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Normalising sexual health for women

CHANGING PERCEPTIONS: Kim Loliya believes altering attitudes towards sex will benefit women

"OUR BODIES are an unlimited source of pleasure, self-discovery and freedom.” Those are the words above me when I enter The Pleasure Institute, a business that provides sex education, coaching and bodywork for women of colour and gender minorities.

The founder, Kim Loliya, is the first woman of colour to set up a service like this in the UK, and is dedicated to bringing this work to other ethnic minorities across England as well as worldwide.

“I’ve been working as a facilitator for a couple of years doing workshops on sexuality, and I’ve met lots of women who talk about the shame they feel regarding this topic,” says Loliya. “I realised that they need a safe space where they can ex- plore that, and that’s what The Pleasure Institute aims to be.”

The concept behind the business was a result of Loliya’s own personal struggles. She says: “Since I was in my early teens, I noticed that I had internal vaginal pain. I tried to find more information about why I could be experiencing this – and it was then that I noticed no one was talking about these types of issues openly."

"I got really interested in why this was the case, and then when I became a practitioner, I realised this is what I want to do. I want to help women who have been in the same situation I have been in and who are looking for support.”

The prudish mentality most have towards sex-related issues can leave many without the tools and knowledge that is provided at businesses like The Pleasure Institute – especially with the way sex education is taught in British schools. “My sex education in school was pretty standard,” recalls Loliya.

“We were divided into groups back then – the boys worked on certain things around contraception, and the girls had the talk about contraception as well as menstruation and pregnancy.”

Coupled with the difficulty for many young people to discuss sex with family members, Loliya believes schools need to play a larger role in providing the answers to questions that teens have on sex and sexuality.

“When it comes to sex education, schools really need to address boundaries and consent, as well moving away from scare tactics. It should be taught in a way that is neutral and informative, and not just focusing on what you can catch and getting pregnant."

“What you’re trying to encourage in teens is to express their bodies in their joy and feel good about themselves and to have relationships that nurture them.” While Loliya believes sex education may need some adjustments, her thorough research and investment into The Pleasure Institute makes it an informative place for women to explore their sexuality and bodies.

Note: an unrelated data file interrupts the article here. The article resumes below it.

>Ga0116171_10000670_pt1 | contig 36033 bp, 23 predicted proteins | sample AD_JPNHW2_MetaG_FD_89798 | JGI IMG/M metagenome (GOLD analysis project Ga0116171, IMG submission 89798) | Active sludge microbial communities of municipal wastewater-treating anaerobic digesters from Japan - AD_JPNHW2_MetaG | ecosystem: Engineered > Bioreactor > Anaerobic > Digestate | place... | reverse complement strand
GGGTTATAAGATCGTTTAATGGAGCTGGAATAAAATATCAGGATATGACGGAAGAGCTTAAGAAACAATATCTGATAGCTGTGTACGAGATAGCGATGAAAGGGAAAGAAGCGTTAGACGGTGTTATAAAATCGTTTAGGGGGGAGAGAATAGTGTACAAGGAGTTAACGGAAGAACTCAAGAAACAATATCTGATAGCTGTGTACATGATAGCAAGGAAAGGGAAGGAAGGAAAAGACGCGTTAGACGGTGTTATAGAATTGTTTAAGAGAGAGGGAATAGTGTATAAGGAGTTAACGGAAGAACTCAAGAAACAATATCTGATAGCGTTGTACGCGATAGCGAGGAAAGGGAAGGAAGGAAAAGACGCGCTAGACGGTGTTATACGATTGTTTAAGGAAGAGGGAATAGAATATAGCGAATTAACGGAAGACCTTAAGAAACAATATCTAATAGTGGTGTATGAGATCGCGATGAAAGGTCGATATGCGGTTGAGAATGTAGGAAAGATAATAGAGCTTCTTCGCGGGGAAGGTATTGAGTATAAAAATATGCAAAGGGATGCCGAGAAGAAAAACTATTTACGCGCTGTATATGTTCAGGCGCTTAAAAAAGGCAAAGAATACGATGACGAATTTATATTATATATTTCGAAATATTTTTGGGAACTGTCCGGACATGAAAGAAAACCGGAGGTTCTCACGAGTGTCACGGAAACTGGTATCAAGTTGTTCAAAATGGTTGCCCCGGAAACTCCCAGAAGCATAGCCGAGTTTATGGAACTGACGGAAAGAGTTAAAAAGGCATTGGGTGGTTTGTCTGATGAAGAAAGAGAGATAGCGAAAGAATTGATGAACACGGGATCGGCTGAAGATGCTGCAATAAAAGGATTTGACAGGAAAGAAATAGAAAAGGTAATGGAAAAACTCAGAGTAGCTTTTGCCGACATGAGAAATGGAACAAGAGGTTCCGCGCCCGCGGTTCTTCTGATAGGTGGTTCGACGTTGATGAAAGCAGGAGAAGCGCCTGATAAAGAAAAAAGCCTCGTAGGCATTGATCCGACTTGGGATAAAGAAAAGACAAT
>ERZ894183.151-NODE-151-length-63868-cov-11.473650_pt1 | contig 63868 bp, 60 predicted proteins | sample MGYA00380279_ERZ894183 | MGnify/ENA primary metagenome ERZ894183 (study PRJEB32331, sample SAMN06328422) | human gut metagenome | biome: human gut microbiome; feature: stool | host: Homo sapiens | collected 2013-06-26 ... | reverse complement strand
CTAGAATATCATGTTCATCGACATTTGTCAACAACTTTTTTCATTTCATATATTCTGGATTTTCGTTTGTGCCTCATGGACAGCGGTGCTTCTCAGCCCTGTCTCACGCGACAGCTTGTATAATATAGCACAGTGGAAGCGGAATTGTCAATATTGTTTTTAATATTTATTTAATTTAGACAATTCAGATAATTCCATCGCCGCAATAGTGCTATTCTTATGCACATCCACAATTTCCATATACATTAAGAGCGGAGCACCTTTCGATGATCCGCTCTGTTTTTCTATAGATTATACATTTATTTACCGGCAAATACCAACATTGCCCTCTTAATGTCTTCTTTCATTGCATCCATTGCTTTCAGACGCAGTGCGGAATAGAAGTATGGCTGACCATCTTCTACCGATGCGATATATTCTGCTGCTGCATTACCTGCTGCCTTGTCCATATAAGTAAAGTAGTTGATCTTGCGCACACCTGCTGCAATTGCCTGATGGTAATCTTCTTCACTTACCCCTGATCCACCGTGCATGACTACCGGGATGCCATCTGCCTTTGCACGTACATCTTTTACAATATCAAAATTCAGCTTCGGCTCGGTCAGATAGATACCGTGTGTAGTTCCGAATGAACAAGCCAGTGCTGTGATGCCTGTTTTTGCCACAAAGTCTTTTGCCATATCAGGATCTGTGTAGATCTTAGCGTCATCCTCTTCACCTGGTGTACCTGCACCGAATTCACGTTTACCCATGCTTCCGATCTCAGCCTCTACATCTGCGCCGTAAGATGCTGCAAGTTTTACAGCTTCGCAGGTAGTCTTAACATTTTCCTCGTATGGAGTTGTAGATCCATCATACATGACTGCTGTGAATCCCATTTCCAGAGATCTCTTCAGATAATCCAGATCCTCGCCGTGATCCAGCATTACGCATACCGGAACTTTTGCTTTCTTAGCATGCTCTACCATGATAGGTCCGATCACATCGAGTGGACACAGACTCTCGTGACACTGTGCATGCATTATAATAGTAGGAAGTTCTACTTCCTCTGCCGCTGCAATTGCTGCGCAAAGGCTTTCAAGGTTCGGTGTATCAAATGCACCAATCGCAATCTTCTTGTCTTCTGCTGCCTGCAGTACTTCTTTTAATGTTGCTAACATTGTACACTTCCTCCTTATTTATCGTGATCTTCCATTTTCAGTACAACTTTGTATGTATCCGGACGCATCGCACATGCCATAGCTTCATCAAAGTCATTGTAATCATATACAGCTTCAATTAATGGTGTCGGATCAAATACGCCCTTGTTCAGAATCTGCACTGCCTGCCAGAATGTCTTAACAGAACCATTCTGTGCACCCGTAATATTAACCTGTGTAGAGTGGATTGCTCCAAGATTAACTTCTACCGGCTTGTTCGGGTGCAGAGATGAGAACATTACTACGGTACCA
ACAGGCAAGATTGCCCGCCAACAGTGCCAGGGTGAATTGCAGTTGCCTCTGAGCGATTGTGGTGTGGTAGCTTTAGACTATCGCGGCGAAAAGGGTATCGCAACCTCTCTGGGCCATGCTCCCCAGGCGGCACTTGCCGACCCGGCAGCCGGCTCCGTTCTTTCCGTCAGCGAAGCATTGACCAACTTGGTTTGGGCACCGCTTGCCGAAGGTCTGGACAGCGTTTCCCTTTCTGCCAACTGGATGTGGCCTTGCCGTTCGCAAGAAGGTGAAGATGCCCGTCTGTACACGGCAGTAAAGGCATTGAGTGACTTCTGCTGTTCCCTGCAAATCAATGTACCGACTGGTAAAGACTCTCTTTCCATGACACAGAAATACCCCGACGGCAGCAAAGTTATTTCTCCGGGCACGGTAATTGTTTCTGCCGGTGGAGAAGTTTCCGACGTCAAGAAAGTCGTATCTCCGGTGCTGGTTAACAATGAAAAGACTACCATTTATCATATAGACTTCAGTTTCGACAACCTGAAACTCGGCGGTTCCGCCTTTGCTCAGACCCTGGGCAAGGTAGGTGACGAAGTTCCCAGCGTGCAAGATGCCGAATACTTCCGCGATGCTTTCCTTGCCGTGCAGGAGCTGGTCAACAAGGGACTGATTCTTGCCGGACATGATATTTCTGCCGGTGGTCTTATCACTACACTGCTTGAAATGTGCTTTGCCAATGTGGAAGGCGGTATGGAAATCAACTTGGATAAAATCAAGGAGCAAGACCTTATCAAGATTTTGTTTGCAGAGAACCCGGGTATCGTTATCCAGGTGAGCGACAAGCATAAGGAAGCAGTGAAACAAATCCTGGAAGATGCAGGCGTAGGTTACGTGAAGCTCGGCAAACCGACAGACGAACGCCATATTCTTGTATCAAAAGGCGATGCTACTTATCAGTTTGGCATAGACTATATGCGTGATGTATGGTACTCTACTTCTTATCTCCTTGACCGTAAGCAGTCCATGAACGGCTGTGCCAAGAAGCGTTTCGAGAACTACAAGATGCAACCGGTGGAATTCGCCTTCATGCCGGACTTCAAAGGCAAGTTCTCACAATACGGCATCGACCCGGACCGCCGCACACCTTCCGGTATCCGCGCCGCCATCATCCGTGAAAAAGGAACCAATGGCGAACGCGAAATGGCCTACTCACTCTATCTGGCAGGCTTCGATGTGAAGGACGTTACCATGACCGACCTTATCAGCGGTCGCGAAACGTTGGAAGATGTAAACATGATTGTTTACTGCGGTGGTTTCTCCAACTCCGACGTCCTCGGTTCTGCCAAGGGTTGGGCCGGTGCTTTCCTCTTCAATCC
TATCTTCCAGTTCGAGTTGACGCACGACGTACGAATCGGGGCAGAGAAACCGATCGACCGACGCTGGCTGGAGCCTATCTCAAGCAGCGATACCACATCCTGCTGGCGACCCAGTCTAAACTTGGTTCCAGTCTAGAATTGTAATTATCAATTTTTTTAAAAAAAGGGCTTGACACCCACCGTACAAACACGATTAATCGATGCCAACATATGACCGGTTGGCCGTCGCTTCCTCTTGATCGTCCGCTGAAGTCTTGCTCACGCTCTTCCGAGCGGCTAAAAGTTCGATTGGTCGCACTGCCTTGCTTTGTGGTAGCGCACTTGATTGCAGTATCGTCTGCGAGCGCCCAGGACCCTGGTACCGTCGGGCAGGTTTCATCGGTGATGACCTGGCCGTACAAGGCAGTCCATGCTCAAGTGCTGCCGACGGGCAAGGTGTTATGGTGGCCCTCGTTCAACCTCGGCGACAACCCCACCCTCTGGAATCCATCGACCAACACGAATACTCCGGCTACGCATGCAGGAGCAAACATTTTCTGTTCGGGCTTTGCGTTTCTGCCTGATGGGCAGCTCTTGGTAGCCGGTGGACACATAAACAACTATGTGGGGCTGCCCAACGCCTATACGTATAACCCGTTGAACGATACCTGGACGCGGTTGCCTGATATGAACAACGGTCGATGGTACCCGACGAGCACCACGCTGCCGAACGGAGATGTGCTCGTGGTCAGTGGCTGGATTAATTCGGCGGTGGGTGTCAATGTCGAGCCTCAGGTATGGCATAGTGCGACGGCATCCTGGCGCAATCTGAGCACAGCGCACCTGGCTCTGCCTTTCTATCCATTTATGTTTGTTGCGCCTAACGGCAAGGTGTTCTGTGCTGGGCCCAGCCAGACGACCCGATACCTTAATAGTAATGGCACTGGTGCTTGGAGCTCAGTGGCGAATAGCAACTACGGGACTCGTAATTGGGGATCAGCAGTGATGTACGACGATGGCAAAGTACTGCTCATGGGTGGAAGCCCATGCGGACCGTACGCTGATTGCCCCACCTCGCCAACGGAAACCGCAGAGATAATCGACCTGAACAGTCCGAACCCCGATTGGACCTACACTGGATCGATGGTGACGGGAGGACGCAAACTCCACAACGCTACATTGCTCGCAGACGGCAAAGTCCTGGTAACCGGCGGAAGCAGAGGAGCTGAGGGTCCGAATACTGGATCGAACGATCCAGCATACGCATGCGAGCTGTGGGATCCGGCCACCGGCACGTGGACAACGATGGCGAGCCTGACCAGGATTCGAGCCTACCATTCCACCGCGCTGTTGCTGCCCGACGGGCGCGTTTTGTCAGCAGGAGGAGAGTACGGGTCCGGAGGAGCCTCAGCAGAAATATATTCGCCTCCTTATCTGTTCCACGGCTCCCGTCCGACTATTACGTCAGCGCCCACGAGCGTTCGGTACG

“We offer sexological body-work, which is an opportunity to discover more about yourself, your body and your sexuality. The sessions are client-led, so it’s really about what you want to explore in other areas.”

Alongside techniques to help women embrace their bodies, the institute offers services to help them with vaginal or pelvic pain, support during gender reassignment, stress and anxiety management, and more.

Even though all women are welcomed to the institute, Loliya has a passion for directing her business specifically to women of colour. “The reason why I’m passionate about bringing this to women of colour – particularly black women – is because I feel like there’s nothing there in these communities, and historically, black women often have to deal with various aspects of the media, like hyper- sexualisation,” she says.

“Having to deal with that from an early age can make black women feel like they don’t have a choice around their sexuality – and that’s why I want to take this work into those communities. I hope to connect with them and hopefully inspire them to have more conversations.”

Despite a new generation ushering in more discussions surrounding sex and sexuality, Loliya says she still comes across many adversities. “One of the challenges is that most people aren’t really ready to talk about this, especially in certain communities who feel like it’s not OK to have certain conversations."

“So the main challenge is to break the ice and let people ask the difficult questions that they need to ask, while explaining that it’s OK to do so. I’m planning some workshops for women of colour, so hopefully, within the next couple of months, it will be launched, and there will be more opportunities to reach out to them.”

Kim Loilya will be running a series of retreats in collaboration with OYA for women of colour. For more information, visit:

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